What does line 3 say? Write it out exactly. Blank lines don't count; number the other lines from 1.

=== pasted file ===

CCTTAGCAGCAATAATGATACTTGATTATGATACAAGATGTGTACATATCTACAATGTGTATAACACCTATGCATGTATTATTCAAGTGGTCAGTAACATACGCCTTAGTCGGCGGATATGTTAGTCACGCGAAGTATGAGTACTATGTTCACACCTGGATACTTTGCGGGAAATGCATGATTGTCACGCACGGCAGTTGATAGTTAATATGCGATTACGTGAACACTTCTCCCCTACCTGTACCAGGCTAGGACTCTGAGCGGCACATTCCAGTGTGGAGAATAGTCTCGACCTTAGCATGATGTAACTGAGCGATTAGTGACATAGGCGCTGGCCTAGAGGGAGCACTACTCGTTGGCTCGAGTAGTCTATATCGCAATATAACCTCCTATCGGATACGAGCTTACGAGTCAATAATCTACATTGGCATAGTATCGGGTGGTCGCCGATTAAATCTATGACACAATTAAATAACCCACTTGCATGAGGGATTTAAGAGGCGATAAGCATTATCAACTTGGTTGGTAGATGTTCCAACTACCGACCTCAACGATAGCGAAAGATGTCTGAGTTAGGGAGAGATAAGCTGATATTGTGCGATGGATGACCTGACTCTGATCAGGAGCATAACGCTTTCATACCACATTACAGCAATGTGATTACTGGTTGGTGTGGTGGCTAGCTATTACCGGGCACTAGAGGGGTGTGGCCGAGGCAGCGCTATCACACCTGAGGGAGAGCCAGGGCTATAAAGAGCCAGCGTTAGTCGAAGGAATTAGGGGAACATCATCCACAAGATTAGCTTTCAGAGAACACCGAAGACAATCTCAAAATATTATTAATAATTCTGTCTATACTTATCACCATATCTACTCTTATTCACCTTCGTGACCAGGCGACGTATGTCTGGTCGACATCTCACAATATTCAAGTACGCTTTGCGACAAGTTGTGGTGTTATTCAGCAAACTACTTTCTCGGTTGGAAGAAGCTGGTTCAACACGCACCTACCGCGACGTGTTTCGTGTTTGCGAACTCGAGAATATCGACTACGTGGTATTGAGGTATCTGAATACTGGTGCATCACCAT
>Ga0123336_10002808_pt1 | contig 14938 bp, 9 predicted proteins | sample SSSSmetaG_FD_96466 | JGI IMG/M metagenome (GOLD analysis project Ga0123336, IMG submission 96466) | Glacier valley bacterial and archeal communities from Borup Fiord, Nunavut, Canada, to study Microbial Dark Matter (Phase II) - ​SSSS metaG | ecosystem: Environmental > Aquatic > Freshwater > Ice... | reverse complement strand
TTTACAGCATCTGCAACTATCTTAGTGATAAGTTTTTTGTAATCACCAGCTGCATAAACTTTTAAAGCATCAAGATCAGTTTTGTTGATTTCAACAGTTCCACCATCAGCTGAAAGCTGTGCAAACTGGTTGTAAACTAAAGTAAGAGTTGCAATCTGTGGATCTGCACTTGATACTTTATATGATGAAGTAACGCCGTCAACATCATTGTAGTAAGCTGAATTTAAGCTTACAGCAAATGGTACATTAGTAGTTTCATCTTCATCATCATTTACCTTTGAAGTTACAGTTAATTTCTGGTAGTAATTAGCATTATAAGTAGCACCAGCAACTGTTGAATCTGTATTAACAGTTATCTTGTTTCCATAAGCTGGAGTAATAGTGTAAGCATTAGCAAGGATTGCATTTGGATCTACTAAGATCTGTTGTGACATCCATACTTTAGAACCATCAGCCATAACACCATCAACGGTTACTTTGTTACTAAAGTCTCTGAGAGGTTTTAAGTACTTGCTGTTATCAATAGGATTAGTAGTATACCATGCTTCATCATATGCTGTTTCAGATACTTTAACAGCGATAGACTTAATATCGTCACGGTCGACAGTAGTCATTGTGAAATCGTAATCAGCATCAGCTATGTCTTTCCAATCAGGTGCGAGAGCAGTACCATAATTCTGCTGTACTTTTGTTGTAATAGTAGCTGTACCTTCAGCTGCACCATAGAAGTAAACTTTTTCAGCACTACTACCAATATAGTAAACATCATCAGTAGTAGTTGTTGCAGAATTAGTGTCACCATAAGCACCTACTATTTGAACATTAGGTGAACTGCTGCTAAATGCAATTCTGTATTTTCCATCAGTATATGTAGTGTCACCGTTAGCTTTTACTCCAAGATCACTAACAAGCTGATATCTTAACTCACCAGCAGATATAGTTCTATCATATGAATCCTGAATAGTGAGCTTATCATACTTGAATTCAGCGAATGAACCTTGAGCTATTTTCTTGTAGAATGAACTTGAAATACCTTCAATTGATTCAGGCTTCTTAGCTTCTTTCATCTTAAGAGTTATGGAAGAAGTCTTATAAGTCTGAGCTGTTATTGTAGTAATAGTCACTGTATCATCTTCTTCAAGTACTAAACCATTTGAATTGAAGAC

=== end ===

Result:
TTTACAGCATCTGCAACTATCTTAGTGATAAGTTTTTTGTAATCACCAGCTGCATAAACTTTTAAAGCATCAAGATCAGTTTTGTTGATTTCAACAGTTCCACCATCAGCTGAAAGCTGTGCAAACTGGTTGTAAACTAAAGTAAGAGTTGCAATCTGTGGATCTGCACTTGATACTTTATATGATGAAGTAACGCCGTCAACATCATTGTAGTAAGCTGAATTTAAGCTTACAGCAAATGGTACATTAGTAGTTTCATCTTCATCATCATTTACCTTTGAAGTTACAGTTAATTTCTGGTAGTAATTAGCATTATAAGTAGCACCAGCAACTGTTGAATCTGTATTAACAGTTATCTTGTTTCCATAAGCTGGAGTAATAGTGTAAGCATTAGCAAGGATTGCATTTGGATCTACTAAGATCTGTTGTGACATCCATACTTTAGAACCATCAGCCATAACACCATCAACGGTTACTTTGTTACTAAAGTCTCTGAGAGGTTTTAAGTACTTGCTGTTATCAATAGGATTAGTAGTATACCATGCTTCATCATATGCTGTTTCAGATACTTTAACAGCGATAGACTTAATATCGTCACGGTCGACAGTAGTCATTGTGAAATCGTAATCAGCATCAGCTATGTCTTTCCAATCAGGTGCGAGAGCAGTACCATAATTCTGCTGTACTTTTGTTGTAATAGTAGCTGTACCTTCAGCTGCACCATAGAAGTAAACTTTTTCAGCACTACTACCAATATAGTAAACATCATCAGTAGTAGTTGTTGCAGAATTAGTGTCACCATAAGCACCTACTATTTGAACATTAGGTGAACTGCTGCTAAATGCAATTCTGTATTTTCCATCAGTATATGTAGTGTCACCGTTAGCTTTTACTCCAAGATCACTAACAAGCTGATATCTTAACTCACCAGCAGATATAGTTCTATCATATGAATCCTGAATAGTGAGCTTATCATACTTGAATTCAGCGAATGAACCTTGAGCTATTTTCTTGTAGAATGAACTTGAAATACCTTCAATTGATTCAGGCTTCTTAGCTTCTTTCATCTTAAGAGTTATGGAAGAAGTCTTATAAGTCTGAGCTGTTATTGTAGTAATAGTCACTGTATCATCTTCTTCAAGTACTAAACCATTTGAATTGAAGAC